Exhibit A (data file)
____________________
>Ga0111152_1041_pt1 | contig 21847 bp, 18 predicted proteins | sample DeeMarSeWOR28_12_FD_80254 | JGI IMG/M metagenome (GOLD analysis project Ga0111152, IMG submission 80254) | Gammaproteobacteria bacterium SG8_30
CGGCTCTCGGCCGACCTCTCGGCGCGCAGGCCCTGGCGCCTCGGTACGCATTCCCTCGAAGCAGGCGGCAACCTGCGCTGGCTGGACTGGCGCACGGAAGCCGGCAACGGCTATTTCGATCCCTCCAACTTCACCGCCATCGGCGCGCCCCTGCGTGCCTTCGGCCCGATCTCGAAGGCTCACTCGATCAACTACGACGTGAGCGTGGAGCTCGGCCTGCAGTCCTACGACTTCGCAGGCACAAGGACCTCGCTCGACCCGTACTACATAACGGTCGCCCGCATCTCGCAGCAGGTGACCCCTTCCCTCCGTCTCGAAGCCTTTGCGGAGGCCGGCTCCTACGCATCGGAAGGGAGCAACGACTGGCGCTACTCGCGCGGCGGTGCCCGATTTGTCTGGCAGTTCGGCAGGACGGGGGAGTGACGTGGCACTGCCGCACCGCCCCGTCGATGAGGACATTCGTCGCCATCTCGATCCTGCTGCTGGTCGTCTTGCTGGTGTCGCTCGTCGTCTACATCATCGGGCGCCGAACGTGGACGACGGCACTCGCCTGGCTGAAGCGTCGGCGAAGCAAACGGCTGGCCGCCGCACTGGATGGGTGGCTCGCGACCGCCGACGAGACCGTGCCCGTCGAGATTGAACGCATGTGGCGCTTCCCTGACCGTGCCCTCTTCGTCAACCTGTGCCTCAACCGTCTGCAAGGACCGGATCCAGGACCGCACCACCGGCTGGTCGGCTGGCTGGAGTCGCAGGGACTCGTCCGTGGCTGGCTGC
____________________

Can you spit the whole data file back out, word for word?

>Ga0111152_1041_pt1 | contig 21847 bp, 18 predicted proteins | sample DeeMarSeWOR28_12_FD_80254 | JGI IMG/M metagenome (GOLD analysis project Ga0111152, IMG submission 80254) | Gammaproteobacteria bacterium SG8_30
CGGCTCTCGGCCGACCTCTCGGCGCGCAGGCCCTGGCGCCTCGGTACGCATTCCCTCGAAGCAGGCGGCAACCTGCGCTGGCTGGACTGGCGCACGGAAGCCGGCAACGGCTATTTCGATCCCTCCAACTTCACCGCCATCGGCGCGCCCCTGCGTGCCTTCGGCCCGATCTCGAAGGCTCACTCGATCAACTACGACGTGAGCGTGGAGCTCGGCCTGCAGTCCTACGACTTCGCAGGCACAAGGACCTCGCTCGACCCGTACTACATAACGGTCGCCCGCATCTCGCAGCAGGTGACCCCTTCCCTCCGTCTCGAAGCCTTTGCGGAGGCCGGCTCCTACGCATCGGAAGGGAGCAACGACTGGCGCTACTCGCGCGGCGGTGCCCGATTTGTCTGGCAGTTCGGCAGGACGGGGGAGTGACGTGGCACTGCCGCACCGCCCCGTCGATGAGGACATTCGTCGCCATCTCGATCCTGCTGCTGGTCGTCTTGCTGGTGTCGCTCGTCGTCTACATCATCGGGCGCCGAACGTGGACGACGGCACTCGCCTGGCTGAAGCGTCGGCGAAGCAAACGGCTGGCCGCCGCACTGGATGGGTGGCTCGCGACCGCCGACGAGACCGTGCCCGTCGAGATTGAACGCATGTGGCGCTTCCCTGACCGTGCCCTCTTCGTCAACCTGTGCCTCAACCGTCTGCAAGGACCGGATCCAGGACCGCACCACCGGCTGGTCGGCTGGCTGGAGTCGCAGGGACTCGTCCGTGGCTGGCTGC